7. ^ O'Leary, which previously held community status, incorporated as a town on March 11, 2014.[21]
  8. ^ The 2016 population of Three Rivers is the post-amalgamation sum of the population counts associated with two former towns (Georgetown and Montague) five former rural municipalities (Brudenell, Cardigan, Lorne Valley, Lower Montague, and Valleyfield), two unincorporated fire districts (Cardigan and Georgetown), and a portion of a third fire district (Montague).[14]
  9. ^ The 2011 population of Three Rivers is only of those portions that were incorporated as different municipalities prior to the 2018 amalgamation. The population of those portions that were unincorporated prior to the 2018 amalgamation is therefore excluded.
  10. ^ Tignish, which previously held community status, incorporated as a town on April 1, 2017.[22]
  11. ^ Brackley amalgamated with Winsloe South on December 15, 2017.[13] Winsloe South originally incorporated in 1986.[23]
  12. ^ The 2016 and 2011 population counts of Central Prince are the post-amalgamation sums of the population counts associated with two former rural municipalities (Ellerslie-Bideford and Lady Slipper).[14]
  13. ^ The 2016 and 2011 population counts of North Shore are the post-amalgamation sums of the population counts associated with three former rural municipalities (Grand Tracadie, North Shore, and Pleasant Grove).[14]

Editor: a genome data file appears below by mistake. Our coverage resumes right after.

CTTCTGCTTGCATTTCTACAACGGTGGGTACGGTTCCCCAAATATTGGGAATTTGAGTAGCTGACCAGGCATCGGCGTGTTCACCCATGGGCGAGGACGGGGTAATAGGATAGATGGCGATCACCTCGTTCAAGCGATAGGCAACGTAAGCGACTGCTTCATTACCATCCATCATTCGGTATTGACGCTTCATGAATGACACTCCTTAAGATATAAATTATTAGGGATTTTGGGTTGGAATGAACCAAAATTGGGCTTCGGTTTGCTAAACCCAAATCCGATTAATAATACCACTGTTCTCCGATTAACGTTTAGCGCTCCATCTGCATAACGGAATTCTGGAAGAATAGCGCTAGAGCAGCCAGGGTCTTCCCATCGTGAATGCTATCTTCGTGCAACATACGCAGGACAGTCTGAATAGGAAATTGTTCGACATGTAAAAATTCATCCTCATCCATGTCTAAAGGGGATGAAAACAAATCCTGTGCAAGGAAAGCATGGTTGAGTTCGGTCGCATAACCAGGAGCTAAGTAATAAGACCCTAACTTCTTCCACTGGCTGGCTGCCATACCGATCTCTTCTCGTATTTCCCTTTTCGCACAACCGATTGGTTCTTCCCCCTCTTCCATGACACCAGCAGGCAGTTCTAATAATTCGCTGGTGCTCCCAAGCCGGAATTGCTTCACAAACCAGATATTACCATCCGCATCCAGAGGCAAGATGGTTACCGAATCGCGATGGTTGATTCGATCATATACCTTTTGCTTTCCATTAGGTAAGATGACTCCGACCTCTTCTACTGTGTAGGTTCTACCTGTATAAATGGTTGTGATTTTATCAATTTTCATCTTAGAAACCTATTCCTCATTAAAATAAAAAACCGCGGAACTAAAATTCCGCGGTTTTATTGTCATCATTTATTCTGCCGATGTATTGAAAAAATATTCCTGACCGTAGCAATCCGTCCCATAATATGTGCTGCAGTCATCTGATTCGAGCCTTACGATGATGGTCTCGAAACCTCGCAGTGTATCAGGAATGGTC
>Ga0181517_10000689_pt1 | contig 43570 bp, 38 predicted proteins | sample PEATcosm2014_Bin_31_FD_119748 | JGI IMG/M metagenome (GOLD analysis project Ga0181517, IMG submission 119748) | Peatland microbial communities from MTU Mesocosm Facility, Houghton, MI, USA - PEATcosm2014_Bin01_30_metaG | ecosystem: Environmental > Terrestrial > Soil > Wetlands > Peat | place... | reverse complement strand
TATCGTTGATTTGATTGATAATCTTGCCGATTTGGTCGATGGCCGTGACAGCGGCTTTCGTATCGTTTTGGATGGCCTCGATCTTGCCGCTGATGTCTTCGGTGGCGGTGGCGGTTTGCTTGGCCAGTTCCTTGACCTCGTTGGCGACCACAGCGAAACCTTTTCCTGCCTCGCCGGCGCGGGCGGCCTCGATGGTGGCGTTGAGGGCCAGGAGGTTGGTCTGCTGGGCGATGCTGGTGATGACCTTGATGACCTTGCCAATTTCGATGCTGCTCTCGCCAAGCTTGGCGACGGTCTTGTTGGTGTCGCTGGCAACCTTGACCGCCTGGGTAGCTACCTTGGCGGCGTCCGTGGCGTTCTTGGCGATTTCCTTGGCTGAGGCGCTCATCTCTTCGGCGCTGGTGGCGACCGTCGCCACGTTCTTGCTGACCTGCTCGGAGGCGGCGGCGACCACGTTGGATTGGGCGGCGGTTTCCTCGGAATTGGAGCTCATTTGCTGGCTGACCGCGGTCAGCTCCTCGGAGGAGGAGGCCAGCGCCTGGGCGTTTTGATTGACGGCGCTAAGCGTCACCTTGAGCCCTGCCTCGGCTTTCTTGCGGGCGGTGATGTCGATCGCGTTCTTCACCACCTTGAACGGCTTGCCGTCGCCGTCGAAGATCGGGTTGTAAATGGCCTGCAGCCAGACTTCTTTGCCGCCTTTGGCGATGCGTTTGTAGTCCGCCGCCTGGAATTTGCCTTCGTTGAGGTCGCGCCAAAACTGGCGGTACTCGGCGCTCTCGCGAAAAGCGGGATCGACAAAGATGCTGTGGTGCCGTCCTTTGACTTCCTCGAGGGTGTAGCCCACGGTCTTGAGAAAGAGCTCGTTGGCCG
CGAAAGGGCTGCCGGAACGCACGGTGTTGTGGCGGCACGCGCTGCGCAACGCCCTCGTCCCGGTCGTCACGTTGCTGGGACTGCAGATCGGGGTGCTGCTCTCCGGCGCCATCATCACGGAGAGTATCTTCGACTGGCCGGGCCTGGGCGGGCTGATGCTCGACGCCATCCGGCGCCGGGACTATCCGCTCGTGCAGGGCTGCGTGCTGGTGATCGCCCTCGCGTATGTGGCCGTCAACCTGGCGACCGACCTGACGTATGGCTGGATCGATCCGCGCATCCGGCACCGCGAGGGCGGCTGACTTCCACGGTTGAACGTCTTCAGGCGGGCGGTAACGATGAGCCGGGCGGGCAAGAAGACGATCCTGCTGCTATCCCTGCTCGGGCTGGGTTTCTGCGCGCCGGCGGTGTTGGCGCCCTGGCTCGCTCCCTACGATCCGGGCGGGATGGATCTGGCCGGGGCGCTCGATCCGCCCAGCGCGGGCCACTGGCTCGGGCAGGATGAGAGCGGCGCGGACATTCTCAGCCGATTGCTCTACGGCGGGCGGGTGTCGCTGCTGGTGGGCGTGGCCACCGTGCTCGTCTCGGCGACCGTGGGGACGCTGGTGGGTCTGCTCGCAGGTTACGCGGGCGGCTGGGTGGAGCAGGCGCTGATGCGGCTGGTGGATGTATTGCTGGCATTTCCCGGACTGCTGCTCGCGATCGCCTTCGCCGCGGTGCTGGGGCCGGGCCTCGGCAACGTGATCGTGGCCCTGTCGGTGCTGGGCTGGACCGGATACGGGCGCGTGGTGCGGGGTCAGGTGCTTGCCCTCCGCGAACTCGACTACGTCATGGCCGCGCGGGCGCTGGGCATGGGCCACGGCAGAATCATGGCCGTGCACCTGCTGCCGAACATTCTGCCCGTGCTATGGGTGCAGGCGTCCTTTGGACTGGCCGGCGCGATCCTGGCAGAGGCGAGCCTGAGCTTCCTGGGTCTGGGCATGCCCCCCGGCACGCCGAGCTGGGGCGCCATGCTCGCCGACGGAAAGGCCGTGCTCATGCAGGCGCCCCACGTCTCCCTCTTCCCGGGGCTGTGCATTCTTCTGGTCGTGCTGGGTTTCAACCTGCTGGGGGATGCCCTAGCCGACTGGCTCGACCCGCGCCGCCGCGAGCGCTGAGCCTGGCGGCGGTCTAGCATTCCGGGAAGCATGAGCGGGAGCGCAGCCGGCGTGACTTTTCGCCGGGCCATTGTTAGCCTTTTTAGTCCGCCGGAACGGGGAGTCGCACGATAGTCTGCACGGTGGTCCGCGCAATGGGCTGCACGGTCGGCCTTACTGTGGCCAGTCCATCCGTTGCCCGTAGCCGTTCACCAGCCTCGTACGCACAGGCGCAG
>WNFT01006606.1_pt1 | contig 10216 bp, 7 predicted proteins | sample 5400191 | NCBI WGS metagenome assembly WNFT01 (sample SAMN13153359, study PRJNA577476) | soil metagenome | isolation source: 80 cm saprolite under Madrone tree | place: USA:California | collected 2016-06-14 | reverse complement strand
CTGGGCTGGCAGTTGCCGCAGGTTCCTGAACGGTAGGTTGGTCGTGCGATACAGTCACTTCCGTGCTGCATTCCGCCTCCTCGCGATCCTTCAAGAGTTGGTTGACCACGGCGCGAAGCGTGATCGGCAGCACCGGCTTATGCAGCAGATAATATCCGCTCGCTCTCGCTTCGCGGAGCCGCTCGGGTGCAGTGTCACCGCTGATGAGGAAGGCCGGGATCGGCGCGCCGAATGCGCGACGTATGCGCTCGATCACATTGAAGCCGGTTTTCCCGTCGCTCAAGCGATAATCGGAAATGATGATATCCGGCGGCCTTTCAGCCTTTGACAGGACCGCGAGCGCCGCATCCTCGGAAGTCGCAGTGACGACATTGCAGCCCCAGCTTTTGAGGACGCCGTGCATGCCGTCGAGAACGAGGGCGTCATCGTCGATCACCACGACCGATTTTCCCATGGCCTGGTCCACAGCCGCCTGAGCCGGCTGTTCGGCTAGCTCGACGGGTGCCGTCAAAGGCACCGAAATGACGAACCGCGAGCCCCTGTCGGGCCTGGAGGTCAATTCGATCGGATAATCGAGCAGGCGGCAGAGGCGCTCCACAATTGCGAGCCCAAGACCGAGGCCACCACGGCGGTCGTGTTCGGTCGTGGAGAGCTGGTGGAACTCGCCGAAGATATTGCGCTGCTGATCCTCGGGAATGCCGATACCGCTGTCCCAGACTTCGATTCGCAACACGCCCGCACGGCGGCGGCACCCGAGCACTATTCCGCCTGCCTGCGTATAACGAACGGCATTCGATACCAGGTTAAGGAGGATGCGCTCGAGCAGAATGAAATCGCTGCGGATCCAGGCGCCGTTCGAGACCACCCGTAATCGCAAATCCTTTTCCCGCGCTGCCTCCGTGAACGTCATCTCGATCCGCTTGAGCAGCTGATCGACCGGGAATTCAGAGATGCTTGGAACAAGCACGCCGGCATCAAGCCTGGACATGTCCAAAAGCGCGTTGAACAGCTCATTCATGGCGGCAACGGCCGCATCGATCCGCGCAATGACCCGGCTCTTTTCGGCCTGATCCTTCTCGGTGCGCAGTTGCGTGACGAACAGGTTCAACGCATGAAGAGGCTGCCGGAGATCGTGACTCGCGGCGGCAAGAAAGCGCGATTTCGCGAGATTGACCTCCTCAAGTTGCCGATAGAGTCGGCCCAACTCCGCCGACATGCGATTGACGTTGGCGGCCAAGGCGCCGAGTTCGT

14. ^ Official legal name is the Resort Municipality of Stanley Bridge, Hope River, Bayview, Cavendish and North Rustico.[4]

References

  1. ^ "Population and dwelling counts, for Canada, provinces and territories, 2016 and 2011 censuses – 100% data". Statistics Canada. August 28, 2017. Archived from the original on June 26, 2020. Retrieved December 27, 2017.
  2. ^ a b c d e f g h i j k l m n "Population and dwelling counts, for Canada, provinces and territories, and census subdivisions (municipalities), 2016 and 2011 censuses – 100% data (Prince Edward Island)". Statistics Canada. February 8, 2017. Archived from the original on June 10, 2020. Retrieved February 11, 2017.
  3. ^ a b c d e f g h i j "Prince Edward Island Municipal Boundaries" (PDF). Prince Edward Island: Communities, Land and Environment. September 18, 2019. Archived from the original (PDF) on July 13, 2019. Retrieved April 11, 2020.
  4. ^ a b c d e f g h i j k l m "Municipal Government Act" (PDF). Prince Edward Island Queen's Printer. November 28, 2019. Archived from the original (PDF) on January 30, 2020. Retrieved June 25, 2020.
  5. ^ "Canada – Prince Edward Island Agreement Municipal Strategic Component 2014 - 2019 Guidelines and Criteria" (PDF). Government of Prince Edward Island. March 2016. Archived from the original (PDF) on July 13, 2019. Retrieved December 29, 2017.
  6. ^ a b c d e f g h i j k l m n "Existing Municipalities and New Municipalities – Municipal Government Act". Government of Prince Edward Island. January 6, 2017. Archived from the original on December 1, 2017. Retrieved December 26, 2017.
  7. ^ a b "EC2017–747: Municipal Government Act Proclamation" (PDF). Prince Edward Island Executive Council. December 12, 2017. p. 414. Archived from the original (PDF) on November 30, 2019. Retrieved December 26, 2017.